The arbitrators concluded that Byron's was precluded from arbitrating Claims 1 through 4, and all subissues raised therein, because it did not give notice as required under Section 24-02-26.1, N.D.C.C.
Byron's asserts that by precluding its claims, the arbitrators' acted irrationally and exceeded their powers which, under Subsection 32-29.2-12(l)(c), N.D.C.C., constitutes grounds for the court to vacate the arbitrators' decision.
When a court is requested to vacate an arbitration award because the arbitrators "exceeded their powers," the award will be vacated only if it is "completely irrational." Scherbenskee Excavating v. North Dakota State Highway Department, 365 N.W.2d 485 (N.D. 1985). "The mistakes that will void an award are those appearing on its face or gross mistakes of the arbitrators extraneously appearing as to their powers or duties, which result in real injustice or constructive fraud." Nelson Paving Co., Inc. v. Hjelle, 207 N.W.2d 225, 230 (N.D. 1973).2 The purpose and effect of this limited review of an arbitration award was succinctly stated for the court by Justice Levine in Scherbenske, 365 N.W.2d at 489:
"Obviously, the effect of applying the clearly irrational standard of review is to give to the arbitrators every benefit of every doubt. It affords them the widest latitude to exercise their authority and arrive at their decision without the customary restraints of traditional judicial review. It is but a reflection of the strong public policy favoring the arbitration process."
Section 24-02-26.1, N.D.C.C., provides in relevant part:
"[F]ull compliance by a contractor with the provisions of this section is a condition precedent to the contractor's right to demand arbitration. If the contractor believes the contractor is entitled to additional compensation for work or materials not covered in the contract or not ordered by the engineer as extra work or force account work in accordance with the contract specifications, the contractor shall, prior to beginning the work which the claim will be based upon, notify the engineer in writing of the intent to make claim for additional compensation. If the basis for the claim does not become apparent until the contractor has commenced work on the project and it is not feasible to stop the work, the contractor shall immediately notify the engineer that the work is continuing and that written notification of the intent to make claim will be submitted within ten calendar days. Failure of the contractor to give the notification required and to afford the engineer facilities and assistance in keeping strict account of actual costs will constitute a waiver of claim for additional compensation in connection with the work already performed."
Byron's asserts that this notice requirement is not applicable because Byron's is seeking additional compensation for "work covered by the contract" as opposed to "work not covered in the contract." Byron's asserts that the notice provision is inapplicable to a contractor's request for additional compensation or an equitable adjustment involving an alteration of construction work under Contract Provision 104-2, an increase or decrease of quantities under Contract Provision 104-3, the encountering of changed conditions under Contract Provision 104-4, or performance of extra work under Contract Provision 104-5.
Byron's interpretation of the notice requirement under Section 24-02-26.1, N.D.C.C., is much too narrow. That provision requires a contractor to give timely written notice as a prerequisite to claiming additional compensation unless the work or materials for which additional compensation is sought have been ordered by the engineer as extra work or force account work. See State v. Omega Painting, Inc., 463 N.E.2d 287 (Ind.App. 1st. Dist. 1984); Main v. Department of Highways, 206 Va. 143, 142 S.E.2d 524 (1965); Rea Construction Company v. State Roads Commission, 226 Md. 569, 174 A.2d 577 (Ct.App. 1961). The notice requirement protects important concerns of the state by permitting early investigation of the validity of a claim when evidence is still available, by allowing the Highway Department to compile records of the contractor's costs, and by allowing the Highway Department to consider alternate methods of construction to prevent unnecessary expenditures. See New Pueblo Constructors, Inc. v. State, 144 Ariz. 95, 696 P.2d, 185 (1985).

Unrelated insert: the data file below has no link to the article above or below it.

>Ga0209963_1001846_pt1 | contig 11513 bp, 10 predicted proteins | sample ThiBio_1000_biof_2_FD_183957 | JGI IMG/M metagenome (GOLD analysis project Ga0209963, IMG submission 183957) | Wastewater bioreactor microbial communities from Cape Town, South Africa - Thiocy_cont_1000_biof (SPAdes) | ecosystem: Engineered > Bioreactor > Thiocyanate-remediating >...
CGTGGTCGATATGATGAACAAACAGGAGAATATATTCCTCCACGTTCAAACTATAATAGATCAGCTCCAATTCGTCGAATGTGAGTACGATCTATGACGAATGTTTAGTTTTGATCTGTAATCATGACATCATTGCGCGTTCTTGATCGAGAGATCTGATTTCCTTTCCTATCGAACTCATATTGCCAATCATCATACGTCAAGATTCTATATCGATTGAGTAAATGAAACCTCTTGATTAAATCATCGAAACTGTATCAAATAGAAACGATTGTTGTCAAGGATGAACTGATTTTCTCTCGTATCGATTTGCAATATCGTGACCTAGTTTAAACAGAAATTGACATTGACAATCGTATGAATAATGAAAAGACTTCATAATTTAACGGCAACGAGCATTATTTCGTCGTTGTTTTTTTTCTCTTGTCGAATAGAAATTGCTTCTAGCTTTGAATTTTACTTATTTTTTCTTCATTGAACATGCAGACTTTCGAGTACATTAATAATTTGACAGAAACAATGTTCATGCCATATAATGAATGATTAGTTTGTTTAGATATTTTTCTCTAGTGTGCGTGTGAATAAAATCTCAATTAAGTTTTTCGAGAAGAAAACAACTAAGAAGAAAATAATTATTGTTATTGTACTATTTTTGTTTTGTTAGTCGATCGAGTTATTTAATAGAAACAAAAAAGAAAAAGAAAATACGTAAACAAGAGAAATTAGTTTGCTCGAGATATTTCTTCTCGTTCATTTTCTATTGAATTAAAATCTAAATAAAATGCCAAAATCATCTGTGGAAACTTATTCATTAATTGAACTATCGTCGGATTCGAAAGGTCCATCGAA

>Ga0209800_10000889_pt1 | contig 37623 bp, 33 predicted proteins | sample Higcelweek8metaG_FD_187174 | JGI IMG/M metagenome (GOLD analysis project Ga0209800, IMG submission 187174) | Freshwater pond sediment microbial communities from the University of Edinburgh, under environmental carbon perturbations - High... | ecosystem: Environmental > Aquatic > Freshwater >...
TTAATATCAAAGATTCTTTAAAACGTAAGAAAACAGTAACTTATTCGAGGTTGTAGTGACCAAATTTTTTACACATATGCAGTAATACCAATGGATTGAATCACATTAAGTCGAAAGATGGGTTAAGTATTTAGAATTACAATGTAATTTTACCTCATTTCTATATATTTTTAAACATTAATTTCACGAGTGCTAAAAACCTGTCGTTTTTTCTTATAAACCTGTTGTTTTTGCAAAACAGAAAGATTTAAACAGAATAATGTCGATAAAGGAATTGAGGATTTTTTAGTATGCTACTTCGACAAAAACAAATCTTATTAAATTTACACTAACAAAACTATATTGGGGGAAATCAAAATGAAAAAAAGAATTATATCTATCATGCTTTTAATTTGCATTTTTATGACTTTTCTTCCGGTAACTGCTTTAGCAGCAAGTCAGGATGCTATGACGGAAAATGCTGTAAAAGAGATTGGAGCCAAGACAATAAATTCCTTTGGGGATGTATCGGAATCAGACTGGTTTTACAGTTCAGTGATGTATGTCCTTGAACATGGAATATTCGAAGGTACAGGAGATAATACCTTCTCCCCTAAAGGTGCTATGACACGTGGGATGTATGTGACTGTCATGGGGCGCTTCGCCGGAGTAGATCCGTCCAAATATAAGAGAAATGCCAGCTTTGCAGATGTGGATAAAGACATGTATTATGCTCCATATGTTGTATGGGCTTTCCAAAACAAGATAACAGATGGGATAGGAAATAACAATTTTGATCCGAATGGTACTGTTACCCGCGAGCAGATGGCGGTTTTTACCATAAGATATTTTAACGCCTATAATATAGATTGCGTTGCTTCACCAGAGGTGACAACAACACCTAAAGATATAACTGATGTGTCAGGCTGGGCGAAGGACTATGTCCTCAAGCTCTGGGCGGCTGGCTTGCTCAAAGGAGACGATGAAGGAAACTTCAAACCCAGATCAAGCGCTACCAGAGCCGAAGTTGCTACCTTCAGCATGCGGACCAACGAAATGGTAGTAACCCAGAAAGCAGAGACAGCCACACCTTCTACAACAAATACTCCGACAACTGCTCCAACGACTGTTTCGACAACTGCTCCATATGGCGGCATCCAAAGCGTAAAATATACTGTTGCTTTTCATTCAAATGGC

A nearly identical notice provision was involved in State v. Omega Painting, Inc., 463 N.E.2d 287 (Ind.App. 1st Dist. 1984), where the contractor sought additional compensation on the ground that the Indiana State Highway Commission required the contractor to sandblast bridge spans to a standard finish higher than that specified under the contract. The Indiana Appellate Court concluded that the contractor's failure to give a timely written notice of claim for additional compensation precluded the claim and left the contractor without recourse.
We are unpersuaded that Byron's request for additional compensation is based upon work or materials "covered in the contract." With one exception, the work and materials for which Byron's seeks additional compensation were not part of the original contract language or a modification of the contract between the parties, nor the result of a change order or extra work order by the engineer. Consequently, Byron's was required to give notice under Section 24-02-26.1, N.D.C.C., as a prerequisite to claiming additional compensation beyond the contract price of $2,255,925. Byron's failure to give timely written notice constituted a waiver of its right to claim additional compensation and a failure of the condition precedent to demand arbitration of the matter. Consequently, with one exception, we conclude that the arbitrators did not act irrationally in precluding Byron's from arbitrating claims 1 through 4 for failing to give timely statutory notice of the claims.
The exception involves a subissue under Claim 2 wherein Byron's asserts that the Highway Department agreed to pay as "force account" work Byron's use of township roads for detours. Byron's asserts that the force account has not been paid. Section 24-02-26.1, N.D.C.C., unambiguously excepts "force account work" from the notice requirement. Consequently, this issue was not waived by Byron's failure to give notice under the statute, and the arbitrators contrary conclusion was completely irrational. It is necessary, therefore, to remand this issue to the arbitrators for an appropriate determination.